Thursday, Aug. 9, 2012 | 1:51 p.m.
From flaming cocktails to liquid nitrogen liquor, enjoying a drink in Las Vegas can sometimes feel more like chemistry class than a night at a bar. Lately, however, mixology trends are more about offering a history lesson with a libation.
It’s safe to say that mixology -- the art of preparing cocktails -- has cemented its place in Las Vegas’ culinary culture, and, as a result, patrons are growing increasingly curious about the origins of the elaborate drinks they’ve come to know at Las Vegas’ high-end bars.
“As people are getting more acquainted with mixology, they know and expect a higher quality cocktail,” explains Ray Srp, bar manager at Savile Row and a guest mixologist at downtown’s Lady Silvia.
At the latter, on a breezy Thursday afternoon, Srp oversees a handful of young bartenders who sit hunched over the bar, muddling fresh ginger and blood orange into glasses with monk-like attentiveness.
"The technique is important -- it brings out a freshness and flavor that you don't get in the processed syrups and mixers used for a lot of these drinks. The ingredients are simple, but the flavor is more complex than sweet or sour," he explains.
Srp says patrons are increasingly willing to venture outside their comfort zone. He's noticed that whiskey has become particularly popular among women, who no longer feel confined to saccharine concoctions with names ending in “-tini.” But as guests venture into classic cocktails like Old Fashioneds and Manhattans, they also expect finer ingredients with an authentic edge. Srp says that's challenged his staff and him to take a "back to basics" approach.
“Rye whiskey -- something you'd never see someone order a few years ago -- is enjoying a renaissance. It’s a good building block for drinks because it’s less sugary than bourbon so you can do more with it,” he says.
Srp eschews pre-prepared syrups and juices in favor of preparing everything he can in-house. Lady Silvia’s Moscow Mule, for example, uses house-made ginger beer instead of bottled brands. The result is a refreshing drink with the piquant zing of raw ginger rather than the sticky blandness of processed sodas.
The trend of fresh-and-simple also has flavored the menu at Hyde Bellagio, where juices -- like celery, red pepper and watermelon -- are hand-extracted on the spot and brought as mixers to bottle service tables. It’s part of head mixologist Ryan Magarian’s philosophy of being able to enjoy a cocktail's flavors without condemning oneself to a hangover.
During the club’s early evening hours from 5 to 10 p.m., guests lounge on the fountain-side patio while enjoying small plates from neighboring Circo, but the true attraction is Hyde's extensive cocktail program. Its offerings include classic, original-formula “integrity drinks” like the Brandy Alexander and organically crafted signature libations like the Love Unit. The latter melds vodka with freshly pressed lime, grapefruit and bell pepper juices; it’s a crisp concoction that flows from sweet to bitter to zesty, helping you unwind and recharge at the end of a long day.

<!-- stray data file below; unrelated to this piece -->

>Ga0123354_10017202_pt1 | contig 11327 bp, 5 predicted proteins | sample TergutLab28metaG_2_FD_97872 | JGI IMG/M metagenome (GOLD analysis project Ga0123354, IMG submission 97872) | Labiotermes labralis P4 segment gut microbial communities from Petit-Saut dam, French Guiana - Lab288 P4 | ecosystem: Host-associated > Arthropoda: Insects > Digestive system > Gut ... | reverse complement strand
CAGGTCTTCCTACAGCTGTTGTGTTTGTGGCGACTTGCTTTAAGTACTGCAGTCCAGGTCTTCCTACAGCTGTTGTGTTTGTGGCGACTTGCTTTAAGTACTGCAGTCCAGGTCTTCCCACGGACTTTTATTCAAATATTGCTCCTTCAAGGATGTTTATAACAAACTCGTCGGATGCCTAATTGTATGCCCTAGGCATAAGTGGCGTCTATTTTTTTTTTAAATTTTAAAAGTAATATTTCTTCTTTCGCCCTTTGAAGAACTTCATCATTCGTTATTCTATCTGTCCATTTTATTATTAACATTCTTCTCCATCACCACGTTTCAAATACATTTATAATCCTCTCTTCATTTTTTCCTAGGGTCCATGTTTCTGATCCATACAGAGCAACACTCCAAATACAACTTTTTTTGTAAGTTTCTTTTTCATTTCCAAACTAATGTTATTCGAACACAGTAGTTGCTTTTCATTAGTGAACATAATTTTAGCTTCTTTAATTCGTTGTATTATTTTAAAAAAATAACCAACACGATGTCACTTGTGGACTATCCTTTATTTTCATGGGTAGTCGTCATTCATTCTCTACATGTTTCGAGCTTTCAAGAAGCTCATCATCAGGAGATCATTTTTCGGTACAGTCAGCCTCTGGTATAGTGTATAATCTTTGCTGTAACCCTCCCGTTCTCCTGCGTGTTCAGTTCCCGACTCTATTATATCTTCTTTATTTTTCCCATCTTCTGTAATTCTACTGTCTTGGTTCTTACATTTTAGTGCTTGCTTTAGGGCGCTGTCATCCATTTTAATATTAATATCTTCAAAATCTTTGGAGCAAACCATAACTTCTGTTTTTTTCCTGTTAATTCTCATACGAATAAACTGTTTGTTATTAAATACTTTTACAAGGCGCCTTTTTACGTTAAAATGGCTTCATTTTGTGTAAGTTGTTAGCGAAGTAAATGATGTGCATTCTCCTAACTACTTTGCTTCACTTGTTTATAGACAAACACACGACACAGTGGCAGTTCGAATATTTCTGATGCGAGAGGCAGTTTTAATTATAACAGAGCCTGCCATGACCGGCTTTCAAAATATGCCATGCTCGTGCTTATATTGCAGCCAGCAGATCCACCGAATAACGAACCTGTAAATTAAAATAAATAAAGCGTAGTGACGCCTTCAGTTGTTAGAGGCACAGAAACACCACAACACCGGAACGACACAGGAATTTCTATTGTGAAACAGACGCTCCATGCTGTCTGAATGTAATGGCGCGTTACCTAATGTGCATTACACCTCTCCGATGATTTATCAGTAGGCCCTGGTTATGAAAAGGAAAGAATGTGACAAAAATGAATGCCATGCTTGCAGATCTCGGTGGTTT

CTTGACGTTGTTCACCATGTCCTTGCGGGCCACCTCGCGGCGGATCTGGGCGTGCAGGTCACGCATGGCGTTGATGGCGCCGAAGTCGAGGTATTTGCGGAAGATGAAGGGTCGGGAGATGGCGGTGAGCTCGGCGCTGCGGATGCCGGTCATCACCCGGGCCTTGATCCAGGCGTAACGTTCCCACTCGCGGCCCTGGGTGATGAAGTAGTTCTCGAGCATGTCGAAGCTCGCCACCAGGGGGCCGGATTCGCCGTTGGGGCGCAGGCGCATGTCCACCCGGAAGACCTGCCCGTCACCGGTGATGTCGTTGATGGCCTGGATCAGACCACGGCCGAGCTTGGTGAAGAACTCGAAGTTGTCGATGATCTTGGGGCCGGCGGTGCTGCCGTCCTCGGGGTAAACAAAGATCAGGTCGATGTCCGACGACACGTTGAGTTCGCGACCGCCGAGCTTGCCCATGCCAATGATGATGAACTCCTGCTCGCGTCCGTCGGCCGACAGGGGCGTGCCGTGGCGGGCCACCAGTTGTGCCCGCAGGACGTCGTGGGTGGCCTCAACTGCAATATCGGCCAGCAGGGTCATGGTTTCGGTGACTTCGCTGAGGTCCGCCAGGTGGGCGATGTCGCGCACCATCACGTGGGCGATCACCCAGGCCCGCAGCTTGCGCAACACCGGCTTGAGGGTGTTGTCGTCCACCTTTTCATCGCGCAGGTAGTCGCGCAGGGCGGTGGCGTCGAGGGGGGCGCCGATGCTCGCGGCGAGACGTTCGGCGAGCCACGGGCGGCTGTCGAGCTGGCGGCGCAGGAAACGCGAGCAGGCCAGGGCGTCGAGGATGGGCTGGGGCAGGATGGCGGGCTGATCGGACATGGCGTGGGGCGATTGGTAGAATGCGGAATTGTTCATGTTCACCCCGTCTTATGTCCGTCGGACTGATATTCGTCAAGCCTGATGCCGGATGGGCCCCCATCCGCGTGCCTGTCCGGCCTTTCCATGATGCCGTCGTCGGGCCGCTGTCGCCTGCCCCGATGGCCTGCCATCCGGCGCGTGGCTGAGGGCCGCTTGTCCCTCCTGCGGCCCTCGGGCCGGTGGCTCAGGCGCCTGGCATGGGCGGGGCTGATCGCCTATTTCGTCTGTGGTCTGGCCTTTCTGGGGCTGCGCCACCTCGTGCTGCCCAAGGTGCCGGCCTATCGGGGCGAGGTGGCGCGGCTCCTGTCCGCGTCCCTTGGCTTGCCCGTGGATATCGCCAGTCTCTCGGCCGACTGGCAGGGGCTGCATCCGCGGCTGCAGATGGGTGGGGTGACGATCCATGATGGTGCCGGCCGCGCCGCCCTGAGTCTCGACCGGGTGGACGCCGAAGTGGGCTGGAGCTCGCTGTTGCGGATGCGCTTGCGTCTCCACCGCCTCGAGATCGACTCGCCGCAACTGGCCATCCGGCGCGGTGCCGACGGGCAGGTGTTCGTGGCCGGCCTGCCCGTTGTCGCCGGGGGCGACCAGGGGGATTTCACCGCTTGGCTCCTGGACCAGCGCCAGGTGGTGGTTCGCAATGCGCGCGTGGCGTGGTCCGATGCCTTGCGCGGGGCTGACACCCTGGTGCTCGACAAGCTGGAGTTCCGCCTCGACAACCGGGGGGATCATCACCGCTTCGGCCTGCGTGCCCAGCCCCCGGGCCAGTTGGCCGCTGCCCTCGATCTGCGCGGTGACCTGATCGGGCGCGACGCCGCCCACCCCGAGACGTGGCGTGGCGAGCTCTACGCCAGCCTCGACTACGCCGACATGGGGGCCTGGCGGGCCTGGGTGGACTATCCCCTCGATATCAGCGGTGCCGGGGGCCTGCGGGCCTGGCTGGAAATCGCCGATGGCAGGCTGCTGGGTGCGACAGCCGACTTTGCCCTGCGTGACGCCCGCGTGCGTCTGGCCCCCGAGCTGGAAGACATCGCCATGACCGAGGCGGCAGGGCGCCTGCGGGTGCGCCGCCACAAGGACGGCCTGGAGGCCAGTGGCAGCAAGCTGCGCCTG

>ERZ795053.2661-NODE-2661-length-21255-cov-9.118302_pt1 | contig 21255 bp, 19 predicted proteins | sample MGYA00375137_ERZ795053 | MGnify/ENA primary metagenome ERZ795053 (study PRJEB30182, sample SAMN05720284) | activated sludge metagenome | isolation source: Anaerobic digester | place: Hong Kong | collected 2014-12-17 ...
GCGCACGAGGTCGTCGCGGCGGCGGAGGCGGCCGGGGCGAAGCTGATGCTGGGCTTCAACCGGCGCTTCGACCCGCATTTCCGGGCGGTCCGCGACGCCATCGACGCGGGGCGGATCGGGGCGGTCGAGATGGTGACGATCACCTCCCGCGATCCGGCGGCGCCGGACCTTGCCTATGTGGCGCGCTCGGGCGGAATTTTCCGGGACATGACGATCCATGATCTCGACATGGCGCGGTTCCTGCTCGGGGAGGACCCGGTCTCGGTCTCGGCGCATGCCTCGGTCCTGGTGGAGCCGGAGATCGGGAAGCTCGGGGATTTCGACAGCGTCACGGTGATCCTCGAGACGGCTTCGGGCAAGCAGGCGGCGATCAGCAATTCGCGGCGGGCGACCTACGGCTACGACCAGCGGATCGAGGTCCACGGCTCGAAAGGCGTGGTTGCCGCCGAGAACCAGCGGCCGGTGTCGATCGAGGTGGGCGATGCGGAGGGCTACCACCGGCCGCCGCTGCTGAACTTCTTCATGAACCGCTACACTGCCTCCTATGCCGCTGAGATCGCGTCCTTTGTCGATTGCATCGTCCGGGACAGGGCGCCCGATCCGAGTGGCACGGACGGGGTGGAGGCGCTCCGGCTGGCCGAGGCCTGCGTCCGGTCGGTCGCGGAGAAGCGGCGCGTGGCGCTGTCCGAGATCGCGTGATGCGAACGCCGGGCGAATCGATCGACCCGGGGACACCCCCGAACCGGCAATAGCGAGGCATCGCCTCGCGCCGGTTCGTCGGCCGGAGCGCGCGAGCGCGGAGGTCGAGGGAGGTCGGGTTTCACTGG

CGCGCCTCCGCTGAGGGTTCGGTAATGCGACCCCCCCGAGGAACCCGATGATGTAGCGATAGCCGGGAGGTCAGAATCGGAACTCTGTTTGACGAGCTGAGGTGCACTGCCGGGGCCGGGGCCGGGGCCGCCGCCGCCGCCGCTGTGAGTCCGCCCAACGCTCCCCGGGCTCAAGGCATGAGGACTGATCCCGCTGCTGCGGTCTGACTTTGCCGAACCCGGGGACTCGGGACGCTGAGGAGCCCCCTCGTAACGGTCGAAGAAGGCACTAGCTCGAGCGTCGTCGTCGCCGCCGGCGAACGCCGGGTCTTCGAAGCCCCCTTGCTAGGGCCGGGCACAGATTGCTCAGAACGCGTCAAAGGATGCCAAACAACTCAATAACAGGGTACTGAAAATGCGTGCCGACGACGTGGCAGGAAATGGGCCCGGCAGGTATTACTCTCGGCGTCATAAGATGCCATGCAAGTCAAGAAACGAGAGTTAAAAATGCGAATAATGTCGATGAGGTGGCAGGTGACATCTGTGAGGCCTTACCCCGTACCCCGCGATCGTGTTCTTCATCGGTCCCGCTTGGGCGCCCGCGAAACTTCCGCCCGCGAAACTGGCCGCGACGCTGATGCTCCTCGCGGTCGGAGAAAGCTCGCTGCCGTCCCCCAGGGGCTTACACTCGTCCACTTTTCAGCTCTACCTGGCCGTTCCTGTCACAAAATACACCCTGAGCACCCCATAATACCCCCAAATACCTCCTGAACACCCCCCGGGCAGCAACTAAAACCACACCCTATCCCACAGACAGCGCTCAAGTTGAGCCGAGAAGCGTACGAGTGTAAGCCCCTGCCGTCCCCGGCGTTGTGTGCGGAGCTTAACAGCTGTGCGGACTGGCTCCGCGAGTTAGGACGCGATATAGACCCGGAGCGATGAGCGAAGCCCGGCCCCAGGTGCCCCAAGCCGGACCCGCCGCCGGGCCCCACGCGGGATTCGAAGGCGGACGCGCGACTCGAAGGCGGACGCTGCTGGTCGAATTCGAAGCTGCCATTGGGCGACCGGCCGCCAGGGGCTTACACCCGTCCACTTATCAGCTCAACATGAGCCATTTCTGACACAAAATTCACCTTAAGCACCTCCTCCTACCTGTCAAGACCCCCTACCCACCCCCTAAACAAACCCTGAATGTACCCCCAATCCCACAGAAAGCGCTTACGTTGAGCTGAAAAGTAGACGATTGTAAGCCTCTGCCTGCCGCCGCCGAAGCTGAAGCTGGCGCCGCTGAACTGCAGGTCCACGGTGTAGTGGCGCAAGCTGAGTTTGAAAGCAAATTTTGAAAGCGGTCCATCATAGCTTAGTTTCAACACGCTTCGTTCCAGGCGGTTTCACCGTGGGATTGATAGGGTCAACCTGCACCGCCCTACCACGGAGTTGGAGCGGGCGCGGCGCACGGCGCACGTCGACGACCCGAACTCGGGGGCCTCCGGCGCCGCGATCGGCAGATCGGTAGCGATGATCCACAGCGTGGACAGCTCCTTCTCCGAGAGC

“You should definitely know there’s alcohol in our drinks, but that shouldn’t be what’s dominant. It’s about the appreciation of the cocktail,” says Hyde’s co-lead bartender David Falco. Like Srp, he’s seen a spike in patrons eager to explore lesser-known vintage cocktails.
“People are much more cocktail-educated now. I’m getting a lot of requests for geeky classics like the Negroni and the Remember the Maine,” he says, adding that gin, like whiskey, is making a comeback. As a result, he says, the staff has trained to be well-versed in even the most obscure concoctions.
The crown jewel of Hyde’s cocktail program is arguably its Bellini cart. The Italian cocktail is a classic Prosecco-based drink, historically popular with Italian restaurants and early 20th century novelists. Thanks to Hyde, a cart now roams the floor of the lounge offering guests artfully made mixtures of sparkling wine and fruit purees. Guests can opt for the original white peach or try such exotic variations as kiwi elderflower and apricot honey.
Andrew Pollard, beverage development specialist for Wirtz Beverage Nevada and former property mixologist for the Cosmopolitan of Las Vegas, says mixology’s back to basics approach has extended into pool season, where he sees a spike in the popularity of South American mixed drinks.
As with the stiffer vintage cocktails, Pollard says the summer months are all about fresh, well-executed takes on classics like margaritas, mojitos and other sours.
“As the spirits wheel spins round, it is only a matter of time before it stops in South America,” he explains, adding that the trend is somewhat late to Las Vegas. “[Brazilian liquor] cachaça is the No. 3-selling spirit in the world; unfortunately, we have yet to hit full stride in the U.S.”
This summer, guests can look forward to a variety of drinks derived from cachaça like Caipirinhas, Pisco Sours and the Batida, a cocktail often referred to as the pina colada of South America.
Pollard says that as patrons wise up to their cocktails, the next challenge facing mixologists is to turn them on to more unusual drink concepts, like those featuring less-common South American liquors like cachaca.
“More often than not, guests are resistant to go outside of the box, even if that box is widening. This is why proper education and training is essential to a successful program,” he says. “Worst-case scenario, take the ‘If you don’t like it, I’ll buy it’ approach. If you follow that approach, you have nothing to lose.”
Whether your preference is old school or exotic, you can get in on some mixology action first-hand with these drink recipes courtesy of Las Vegas' top mixologists:
Negroni - Ray Srp, the Lady Silvia
Love Unit - Ryan Magarian, Hyde Bellagio
Brazilian Wax - Andrew Pollard, voted Best Caipirinha from Tales of the Cocktail 2009
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